“Well there’s cowslips and forget-me-nots growin’ where the council ain’t bin cutting’ the grass, it am so good for the bees ‘un the butterflys – like nature tellin’ us to be thankful” ‘er says.
“All things bright ‘un beautiful” I says. “Used to sing that with my mother – I’ll be smiling all day rememberin’ that – thank you Josie, pet”
Honestly Lenny, she’s so much like Doreen her Mum – bit of a dreamer but hardest worker on the pitch as I recall. Josie’s a grafter too. Since she cor work at ‘er normal job – due to it bein’ furlonged or whatever they call it – ‘er set to work makin’ face masks for all the folk in ‘er road and beyond.
No point in me ‘avin one though as I cor go out for three months. Mebbe selfish but breks me up a bit that I cor goo shoppin’ for meself since the pop – then again folk standin’ in line with their trolleys for an hour wearing masks ‘ent my idea of fun neither.
Mind yow that’s become a bit on a farce – folks out foraging from the crack a dawn waitin’ for supermarkets to open. I’m sure they’re just hoardin’.
That’s the bit that t’aint like the war at all Lenny – there we daint have much so we med do – now they have too much! Them’s all becoming lardy pants through stayin’ in and scoffin’ nine meals a cowin’ day – I kid you not mate.
I sen pictures of the queues outside Morrisons and ASDA on the Bromsgrove Standard website – Spanners showed me how to computer it afore the lock in. Local news and a break from all the gloom and doom on telly. That bloke with the poncey name runs it – Tinkerbell or sommat – Tinkerbell ‘Arris I think. Nice chap despite ‘is name – “I’m very committed to the community” he says when he cums round to see us when I was one hundred and one.
Brought me a bag of doughnuts – which he proceeded to eat ‘iself.
“What’s the secret of you longevity Mrs Cox?” he asked me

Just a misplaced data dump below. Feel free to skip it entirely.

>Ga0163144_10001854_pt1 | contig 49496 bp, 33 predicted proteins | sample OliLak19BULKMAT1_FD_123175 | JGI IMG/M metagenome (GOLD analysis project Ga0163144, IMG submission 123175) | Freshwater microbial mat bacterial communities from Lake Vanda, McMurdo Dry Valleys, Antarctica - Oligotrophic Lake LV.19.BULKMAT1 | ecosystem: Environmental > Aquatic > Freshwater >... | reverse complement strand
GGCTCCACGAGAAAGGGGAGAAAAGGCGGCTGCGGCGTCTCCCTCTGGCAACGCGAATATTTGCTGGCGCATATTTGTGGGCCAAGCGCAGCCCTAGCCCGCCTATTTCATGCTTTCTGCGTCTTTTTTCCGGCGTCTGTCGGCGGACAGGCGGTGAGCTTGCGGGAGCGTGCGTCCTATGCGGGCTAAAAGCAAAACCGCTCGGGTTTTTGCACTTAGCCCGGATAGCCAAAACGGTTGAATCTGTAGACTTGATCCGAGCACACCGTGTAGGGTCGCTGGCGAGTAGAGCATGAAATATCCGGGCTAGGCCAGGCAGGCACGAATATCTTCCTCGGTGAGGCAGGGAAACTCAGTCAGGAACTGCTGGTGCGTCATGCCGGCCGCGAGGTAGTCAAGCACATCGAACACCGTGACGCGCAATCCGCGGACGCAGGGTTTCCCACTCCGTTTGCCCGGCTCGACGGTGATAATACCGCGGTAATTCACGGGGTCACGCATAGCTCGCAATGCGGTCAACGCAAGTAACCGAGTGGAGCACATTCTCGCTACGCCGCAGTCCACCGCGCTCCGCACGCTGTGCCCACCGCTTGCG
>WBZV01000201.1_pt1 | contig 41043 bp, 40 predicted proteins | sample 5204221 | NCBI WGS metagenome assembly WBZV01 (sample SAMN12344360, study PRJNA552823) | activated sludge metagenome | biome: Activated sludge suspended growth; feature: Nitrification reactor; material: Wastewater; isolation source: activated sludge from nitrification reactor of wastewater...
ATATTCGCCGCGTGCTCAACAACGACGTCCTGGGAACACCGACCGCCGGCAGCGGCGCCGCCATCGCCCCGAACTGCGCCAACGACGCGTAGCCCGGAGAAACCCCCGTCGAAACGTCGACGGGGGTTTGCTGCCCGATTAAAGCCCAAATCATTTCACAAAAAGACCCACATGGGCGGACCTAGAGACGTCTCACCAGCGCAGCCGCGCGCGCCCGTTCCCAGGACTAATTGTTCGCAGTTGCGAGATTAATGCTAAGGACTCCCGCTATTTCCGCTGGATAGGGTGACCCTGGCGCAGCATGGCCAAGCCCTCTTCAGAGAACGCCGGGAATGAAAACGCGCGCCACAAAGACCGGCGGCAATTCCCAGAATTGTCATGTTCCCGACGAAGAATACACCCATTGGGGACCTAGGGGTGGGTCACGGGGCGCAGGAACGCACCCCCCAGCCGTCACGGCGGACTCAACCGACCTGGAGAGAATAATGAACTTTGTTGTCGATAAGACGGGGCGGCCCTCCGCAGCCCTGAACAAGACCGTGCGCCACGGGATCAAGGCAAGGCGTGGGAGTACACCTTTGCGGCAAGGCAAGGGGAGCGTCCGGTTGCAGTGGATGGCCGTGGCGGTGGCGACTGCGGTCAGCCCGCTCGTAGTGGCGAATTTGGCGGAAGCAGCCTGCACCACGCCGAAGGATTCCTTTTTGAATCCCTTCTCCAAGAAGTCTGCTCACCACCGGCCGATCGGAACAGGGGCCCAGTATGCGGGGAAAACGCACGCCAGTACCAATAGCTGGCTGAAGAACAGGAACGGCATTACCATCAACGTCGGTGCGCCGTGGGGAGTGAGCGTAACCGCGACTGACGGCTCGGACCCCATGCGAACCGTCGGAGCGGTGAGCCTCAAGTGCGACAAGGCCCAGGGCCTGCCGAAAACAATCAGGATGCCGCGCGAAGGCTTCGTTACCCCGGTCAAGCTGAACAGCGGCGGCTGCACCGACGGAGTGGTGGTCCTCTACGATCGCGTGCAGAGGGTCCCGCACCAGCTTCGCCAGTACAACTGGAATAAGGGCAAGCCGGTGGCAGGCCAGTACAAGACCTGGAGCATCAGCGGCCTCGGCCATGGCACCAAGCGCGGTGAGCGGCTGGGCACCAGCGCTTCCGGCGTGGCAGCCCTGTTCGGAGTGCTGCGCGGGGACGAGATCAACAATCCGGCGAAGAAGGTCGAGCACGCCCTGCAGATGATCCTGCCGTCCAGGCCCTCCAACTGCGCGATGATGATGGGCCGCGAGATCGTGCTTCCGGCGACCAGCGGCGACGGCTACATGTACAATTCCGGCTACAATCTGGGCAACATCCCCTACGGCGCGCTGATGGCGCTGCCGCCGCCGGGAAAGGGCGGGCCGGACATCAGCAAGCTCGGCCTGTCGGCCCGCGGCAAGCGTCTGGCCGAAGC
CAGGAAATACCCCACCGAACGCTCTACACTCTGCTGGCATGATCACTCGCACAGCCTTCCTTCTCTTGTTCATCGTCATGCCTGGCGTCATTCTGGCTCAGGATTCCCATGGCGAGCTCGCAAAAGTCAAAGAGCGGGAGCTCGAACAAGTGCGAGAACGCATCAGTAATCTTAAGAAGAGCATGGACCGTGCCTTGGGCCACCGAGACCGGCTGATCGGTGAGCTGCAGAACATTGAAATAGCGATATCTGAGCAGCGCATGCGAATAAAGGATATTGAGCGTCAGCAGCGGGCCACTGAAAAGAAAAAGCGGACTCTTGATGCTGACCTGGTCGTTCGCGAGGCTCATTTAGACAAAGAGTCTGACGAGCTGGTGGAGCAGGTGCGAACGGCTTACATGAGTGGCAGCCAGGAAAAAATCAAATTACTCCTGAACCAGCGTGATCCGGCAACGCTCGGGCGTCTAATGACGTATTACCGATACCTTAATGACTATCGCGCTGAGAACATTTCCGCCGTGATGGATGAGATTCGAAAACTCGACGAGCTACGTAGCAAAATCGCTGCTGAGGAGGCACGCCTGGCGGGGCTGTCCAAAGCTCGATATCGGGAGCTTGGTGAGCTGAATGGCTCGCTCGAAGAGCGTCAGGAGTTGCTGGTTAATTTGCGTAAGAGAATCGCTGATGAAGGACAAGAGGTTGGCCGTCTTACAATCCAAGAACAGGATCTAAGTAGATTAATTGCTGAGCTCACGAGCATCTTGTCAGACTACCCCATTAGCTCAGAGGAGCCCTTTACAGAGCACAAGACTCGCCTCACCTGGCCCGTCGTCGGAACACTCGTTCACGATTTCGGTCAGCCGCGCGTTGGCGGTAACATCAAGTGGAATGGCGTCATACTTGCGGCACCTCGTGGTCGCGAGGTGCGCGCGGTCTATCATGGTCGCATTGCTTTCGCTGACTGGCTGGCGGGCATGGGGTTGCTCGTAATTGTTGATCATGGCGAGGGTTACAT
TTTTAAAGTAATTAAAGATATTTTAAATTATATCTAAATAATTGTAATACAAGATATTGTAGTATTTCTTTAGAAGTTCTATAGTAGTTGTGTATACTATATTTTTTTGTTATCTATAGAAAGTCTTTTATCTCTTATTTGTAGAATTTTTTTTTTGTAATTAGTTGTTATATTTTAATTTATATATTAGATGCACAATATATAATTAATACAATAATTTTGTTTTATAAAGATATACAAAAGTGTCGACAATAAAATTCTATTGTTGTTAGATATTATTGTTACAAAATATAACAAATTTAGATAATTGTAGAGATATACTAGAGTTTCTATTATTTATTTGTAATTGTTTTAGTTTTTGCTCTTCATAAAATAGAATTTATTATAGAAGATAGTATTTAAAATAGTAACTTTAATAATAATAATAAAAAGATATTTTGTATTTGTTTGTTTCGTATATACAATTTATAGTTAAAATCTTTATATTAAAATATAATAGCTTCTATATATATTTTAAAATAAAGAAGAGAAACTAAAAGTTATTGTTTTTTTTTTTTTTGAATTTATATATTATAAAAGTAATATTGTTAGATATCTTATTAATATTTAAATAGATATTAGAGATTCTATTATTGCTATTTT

“Well I rub parsley seeds in me ‘air to stop it fallin out and gargle every day with elderflower and vinegar” I told ‘im!
Night Lenny – another day dun mate, another day nearer the new D-Day – deliverance from the Pop.
The Remarkable Mrs Cox blog – Lockdown Day 5 – The Chugger and Captain Tom
Mrs Cox continues her isolation by chatting with her husband Lenny who died 75 years earlier; just at the end of the Second World War.
You’d loike this little place I live in Lenny – cottages they call ‘em but more of a block of nointeen forties maisonettes. They’m were some sort of tied ouses for Salt workers kin, from what I’ve gleamed from Elvis the postie.
Four little blocks of four all set in one garden with a few benches and a rose gardin. I’m upstairs at number four and from me back winda Oy can see roight across to where the canal gus through the field – can even see the tops o the barges. From the front oy cops the main road to where there’s a bench on the pavement on the other soide.
Up the road one way is a gardin centre with a posh tea room, which of course is all closed up at the moment. Down t’other way is a post office a garage and a pub.
Normally I can sit in the window at the back for a bit of tranquillity and sit at the front and watch folk a gooin up and down – now it’s got the traffic of a cemetery.
We’m all in the twilight of our lives, us as lives ‘ere and I suppose I’m the most anti-social one of the bunch. Happy with me family chats on the blower and with me memories. You know me Lenny, never one to mince me words. Number of times I had to put that naire do well brother of yourn Ernie in his place – ‘Uncle Ernie’ as everyone referred to ‘im. Ran the book in the Bullring back in the day and made a nice black market profit outta the war whilst yow lorst ya life – never could forgive im for that. Med me bitter.
Anyway what I’m getting round to ‘is Florence Nightingale as I calls ‘er that lives downs stairs at number two is up at ‘er window like a rat up a drainpipe wherenever I as a visitor till I’m sick on it.
I’m talkin afore the lockup of course. “Yo’llright Mrs Cox” she’s shout out of the window she’s open which is just a foot from my front door. “Yes thank you Mrs Wilson,” I’d respond delighting in not introducing ‘er. “How many times have I said, call me Flo?” er would comment. “Dunno” I’d say as pow faced as I could muster “Yow tell me?”